IVOA was created in June 2002 with a mission to enable the international utilization of astronomical archives. Virtual observatory (VO) is a global project connected with modern development of astronomy. It's aim is to give any astronomer an easy and convinient access to all accumulated astronomical data in the world as though it is on their computer.
VO is a system, which: allows astronomers easily and simply to query many data centres, provides new powerfull instruments for data visualisation and analysis, creates standards for publicizing and rendering of services by data centres. It is possible thanks to standardization of data and metadata as well as methods of data exchange, usage of registry, which contains references to all available instruments and services. Software for different purposes was already created and has been continued to develop.
Long term perspective of the IVOA is not a specific software packet but a common infrastructure, which allows data centres to provide cooperative or competitive services for data storage and handling, as well as allows software developers to propose many compatible instruments for data visualisation and analysis by using convinient user interfaces. The most important priority for all VO projects is a development of standard infrastructure to implement mentioned purposes.
It is well known, new era came in astronomical observations, which connected with global projects on creation of sky reviews, such as 2MASS, GOODS, SDSS, VISTA, VST, VVDS, LOFAR, RAVE, Gaia. New projects require changes in methods of storage and processing of massive data volumes .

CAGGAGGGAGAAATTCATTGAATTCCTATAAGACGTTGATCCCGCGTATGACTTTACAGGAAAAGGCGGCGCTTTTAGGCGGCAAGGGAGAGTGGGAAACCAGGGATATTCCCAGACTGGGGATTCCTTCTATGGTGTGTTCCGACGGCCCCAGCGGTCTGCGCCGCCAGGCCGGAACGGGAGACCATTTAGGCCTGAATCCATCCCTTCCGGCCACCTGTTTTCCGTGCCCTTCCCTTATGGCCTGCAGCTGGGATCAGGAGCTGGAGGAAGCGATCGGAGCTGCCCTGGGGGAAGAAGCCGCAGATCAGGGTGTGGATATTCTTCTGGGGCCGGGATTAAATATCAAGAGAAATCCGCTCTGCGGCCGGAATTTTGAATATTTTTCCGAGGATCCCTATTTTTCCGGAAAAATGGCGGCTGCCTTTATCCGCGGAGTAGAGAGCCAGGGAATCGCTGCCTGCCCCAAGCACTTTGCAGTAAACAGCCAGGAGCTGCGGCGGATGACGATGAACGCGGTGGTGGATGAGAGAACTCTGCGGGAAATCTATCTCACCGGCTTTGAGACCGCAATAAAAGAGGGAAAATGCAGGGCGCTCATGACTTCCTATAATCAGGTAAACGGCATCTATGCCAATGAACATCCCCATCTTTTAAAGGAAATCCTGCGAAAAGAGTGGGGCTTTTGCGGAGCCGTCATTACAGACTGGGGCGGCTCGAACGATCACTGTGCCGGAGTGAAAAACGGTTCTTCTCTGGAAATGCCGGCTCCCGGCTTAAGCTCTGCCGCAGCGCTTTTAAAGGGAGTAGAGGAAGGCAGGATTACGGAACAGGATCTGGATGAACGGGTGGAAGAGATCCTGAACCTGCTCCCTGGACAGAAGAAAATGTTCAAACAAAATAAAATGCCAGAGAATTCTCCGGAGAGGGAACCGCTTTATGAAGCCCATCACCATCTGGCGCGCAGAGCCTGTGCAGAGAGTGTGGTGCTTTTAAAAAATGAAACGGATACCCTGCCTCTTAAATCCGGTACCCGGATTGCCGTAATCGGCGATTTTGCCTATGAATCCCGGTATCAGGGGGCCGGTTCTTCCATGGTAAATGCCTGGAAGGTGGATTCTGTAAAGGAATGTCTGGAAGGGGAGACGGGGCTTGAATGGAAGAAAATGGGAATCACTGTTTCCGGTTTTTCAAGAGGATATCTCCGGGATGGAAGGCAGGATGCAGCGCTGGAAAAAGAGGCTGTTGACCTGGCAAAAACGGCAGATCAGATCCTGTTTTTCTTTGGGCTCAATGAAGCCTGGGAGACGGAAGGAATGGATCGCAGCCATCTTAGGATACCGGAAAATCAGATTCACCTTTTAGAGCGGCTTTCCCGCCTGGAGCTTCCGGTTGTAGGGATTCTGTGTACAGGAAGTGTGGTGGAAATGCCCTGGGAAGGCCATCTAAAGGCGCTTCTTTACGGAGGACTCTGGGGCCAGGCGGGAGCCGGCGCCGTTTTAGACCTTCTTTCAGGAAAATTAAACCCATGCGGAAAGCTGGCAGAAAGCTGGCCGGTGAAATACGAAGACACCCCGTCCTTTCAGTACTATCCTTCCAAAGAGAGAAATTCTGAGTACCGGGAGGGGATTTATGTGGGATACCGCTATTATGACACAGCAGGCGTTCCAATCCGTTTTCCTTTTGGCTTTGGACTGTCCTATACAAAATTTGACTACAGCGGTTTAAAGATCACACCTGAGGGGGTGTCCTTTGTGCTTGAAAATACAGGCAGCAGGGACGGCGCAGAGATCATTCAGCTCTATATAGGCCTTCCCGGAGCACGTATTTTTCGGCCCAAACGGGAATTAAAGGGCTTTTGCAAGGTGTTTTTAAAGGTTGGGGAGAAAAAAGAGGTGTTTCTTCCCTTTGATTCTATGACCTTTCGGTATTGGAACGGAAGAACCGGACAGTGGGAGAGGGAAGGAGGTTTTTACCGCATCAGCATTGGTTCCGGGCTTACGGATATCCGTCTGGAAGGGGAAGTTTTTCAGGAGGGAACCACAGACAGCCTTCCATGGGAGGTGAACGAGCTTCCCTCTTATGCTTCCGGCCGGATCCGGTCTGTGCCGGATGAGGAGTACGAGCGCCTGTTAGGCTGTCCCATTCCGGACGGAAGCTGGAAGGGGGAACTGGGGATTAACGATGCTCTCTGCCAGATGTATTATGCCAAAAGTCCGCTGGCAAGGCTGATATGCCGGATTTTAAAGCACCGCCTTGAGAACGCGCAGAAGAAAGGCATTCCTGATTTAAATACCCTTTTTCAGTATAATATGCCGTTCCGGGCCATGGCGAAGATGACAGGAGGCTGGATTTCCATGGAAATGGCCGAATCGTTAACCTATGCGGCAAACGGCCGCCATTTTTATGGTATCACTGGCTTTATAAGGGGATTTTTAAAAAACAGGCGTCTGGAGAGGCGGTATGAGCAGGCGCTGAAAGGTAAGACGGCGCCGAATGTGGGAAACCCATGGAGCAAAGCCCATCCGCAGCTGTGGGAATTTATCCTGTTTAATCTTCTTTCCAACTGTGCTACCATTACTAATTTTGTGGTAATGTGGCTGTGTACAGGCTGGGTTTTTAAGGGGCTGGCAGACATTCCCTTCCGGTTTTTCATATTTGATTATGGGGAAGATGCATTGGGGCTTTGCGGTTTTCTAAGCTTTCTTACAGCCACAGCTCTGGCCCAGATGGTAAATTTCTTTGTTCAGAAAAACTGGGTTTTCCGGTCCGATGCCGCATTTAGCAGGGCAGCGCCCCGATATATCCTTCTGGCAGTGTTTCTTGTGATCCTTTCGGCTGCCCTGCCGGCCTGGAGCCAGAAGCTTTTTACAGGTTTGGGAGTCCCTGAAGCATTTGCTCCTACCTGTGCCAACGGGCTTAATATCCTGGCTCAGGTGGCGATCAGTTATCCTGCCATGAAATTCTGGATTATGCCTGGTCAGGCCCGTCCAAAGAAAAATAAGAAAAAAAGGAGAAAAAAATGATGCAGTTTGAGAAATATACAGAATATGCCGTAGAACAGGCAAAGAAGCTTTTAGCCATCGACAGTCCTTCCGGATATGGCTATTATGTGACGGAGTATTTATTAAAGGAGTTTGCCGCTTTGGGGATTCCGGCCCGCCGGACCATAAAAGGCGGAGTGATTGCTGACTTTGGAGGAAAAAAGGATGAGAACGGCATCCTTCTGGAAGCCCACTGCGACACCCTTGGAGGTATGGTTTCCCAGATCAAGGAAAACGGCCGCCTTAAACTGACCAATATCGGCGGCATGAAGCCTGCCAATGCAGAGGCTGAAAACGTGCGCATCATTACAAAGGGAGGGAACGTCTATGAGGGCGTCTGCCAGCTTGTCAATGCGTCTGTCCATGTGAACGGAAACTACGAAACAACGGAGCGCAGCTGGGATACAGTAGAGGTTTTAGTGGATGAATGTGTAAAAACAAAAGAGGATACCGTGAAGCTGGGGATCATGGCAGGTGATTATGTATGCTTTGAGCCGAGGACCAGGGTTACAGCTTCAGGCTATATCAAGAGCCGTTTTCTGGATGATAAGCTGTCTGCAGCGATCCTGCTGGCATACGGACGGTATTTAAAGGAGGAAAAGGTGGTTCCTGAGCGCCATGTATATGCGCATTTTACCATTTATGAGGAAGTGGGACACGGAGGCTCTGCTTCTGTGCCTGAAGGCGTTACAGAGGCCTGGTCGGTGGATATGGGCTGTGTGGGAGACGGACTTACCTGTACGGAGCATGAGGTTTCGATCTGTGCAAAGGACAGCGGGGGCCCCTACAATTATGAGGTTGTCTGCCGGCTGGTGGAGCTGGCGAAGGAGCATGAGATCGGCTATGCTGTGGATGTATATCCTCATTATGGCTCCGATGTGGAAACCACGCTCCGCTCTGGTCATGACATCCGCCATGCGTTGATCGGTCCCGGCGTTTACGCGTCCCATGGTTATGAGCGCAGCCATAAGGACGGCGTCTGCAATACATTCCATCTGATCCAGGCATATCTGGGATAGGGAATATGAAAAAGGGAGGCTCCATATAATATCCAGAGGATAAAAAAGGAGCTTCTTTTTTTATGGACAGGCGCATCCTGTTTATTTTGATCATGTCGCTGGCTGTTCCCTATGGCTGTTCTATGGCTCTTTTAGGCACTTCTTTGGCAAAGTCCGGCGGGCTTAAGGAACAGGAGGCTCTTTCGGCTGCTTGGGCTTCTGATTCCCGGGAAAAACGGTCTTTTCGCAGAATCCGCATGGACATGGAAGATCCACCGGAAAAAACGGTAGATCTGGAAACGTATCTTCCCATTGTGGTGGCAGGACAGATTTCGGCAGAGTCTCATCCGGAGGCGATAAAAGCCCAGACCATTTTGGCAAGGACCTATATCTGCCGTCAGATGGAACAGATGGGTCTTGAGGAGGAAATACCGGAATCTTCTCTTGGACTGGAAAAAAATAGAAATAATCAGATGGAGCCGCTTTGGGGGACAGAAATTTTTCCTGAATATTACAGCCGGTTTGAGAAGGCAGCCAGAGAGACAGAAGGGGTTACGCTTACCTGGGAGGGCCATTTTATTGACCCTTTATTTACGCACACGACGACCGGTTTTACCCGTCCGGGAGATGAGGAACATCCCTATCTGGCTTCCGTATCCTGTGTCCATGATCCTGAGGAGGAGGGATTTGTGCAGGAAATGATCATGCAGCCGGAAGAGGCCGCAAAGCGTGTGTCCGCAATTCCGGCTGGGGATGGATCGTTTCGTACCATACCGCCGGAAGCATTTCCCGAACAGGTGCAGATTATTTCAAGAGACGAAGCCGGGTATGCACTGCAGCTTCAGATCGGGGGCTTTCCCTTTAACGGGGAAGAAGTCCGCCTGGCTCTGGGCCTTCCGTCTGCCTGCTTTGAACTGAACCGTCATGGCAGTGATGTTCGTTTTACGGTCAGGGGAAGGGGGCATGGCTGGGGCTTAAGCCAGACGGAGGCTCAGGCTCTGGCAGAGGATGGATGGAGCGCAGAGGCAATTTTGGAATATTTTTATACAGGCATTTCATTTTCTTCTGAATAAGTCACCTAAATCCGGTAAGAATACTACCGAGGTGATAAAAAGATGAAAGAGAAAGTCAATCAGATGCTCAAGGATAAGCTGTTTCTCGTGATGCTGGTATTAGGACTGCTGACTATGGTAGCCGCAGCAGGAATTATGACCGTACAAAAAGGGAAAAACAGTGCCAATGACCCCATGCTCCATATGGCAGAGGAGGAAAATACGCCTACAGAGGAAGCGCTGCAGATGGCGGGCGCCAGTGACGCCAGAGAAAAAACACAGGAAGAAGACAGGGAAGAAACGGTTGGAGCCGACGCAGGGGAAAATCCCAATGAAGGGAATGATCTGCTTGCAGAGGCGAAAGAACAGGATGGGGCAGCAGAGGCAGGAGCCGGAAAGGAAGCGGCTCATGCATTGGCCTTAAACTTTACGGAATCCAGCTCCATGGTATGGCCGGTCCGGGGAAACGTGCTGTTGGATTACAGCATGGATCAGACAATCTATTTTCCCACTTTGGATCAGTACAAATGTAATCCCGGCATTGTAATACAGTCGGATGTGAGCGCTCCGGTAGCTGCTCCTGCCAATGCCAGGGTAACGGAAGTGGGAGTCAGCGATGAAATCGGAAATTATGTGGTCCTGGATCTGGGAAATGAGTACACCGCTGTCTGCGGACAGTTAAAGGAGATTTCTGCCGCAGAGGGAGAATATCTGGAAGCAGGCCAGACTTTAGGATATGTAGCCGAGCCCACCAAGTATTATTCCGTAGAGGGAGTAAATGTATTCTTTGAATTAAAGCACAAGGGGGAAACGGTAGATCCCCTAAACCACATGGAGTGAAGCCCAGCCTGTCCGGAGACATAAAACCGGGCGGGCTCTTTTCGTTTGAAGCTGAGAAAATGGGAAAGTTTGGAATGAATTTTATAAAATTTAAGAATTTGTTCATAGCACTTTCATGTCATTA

The first discovery using VO was made on May 28, 2004. 31 massive black holes were discovered, and a paper was published .
Problems of data volume increase are common in astronomy, nuclear physics, bioinformatics. Modern telescopes in Europe produce about 500 Gb of data per night. A volume of modern european archives is estimated by value of hundreds of TB. This volume is doubled annually. New telescope, such as LSST (Large Synoptic Survey Telescope), will produce several TB of data per night. That is why, databases and distributed Grid technologies have to be used in astronomy and other sciences.
At RI Mykolaiv Astronomical Observatory (MAO), development of astronomical databases was started in 2001. Creation of first elements for national virtual observatory was started in 2004 . Scientific agreement between MAO and the Main Astronomical Observatory (Kyiv) was signed in 2009 to provide future membership of Ukraine in the IVOA.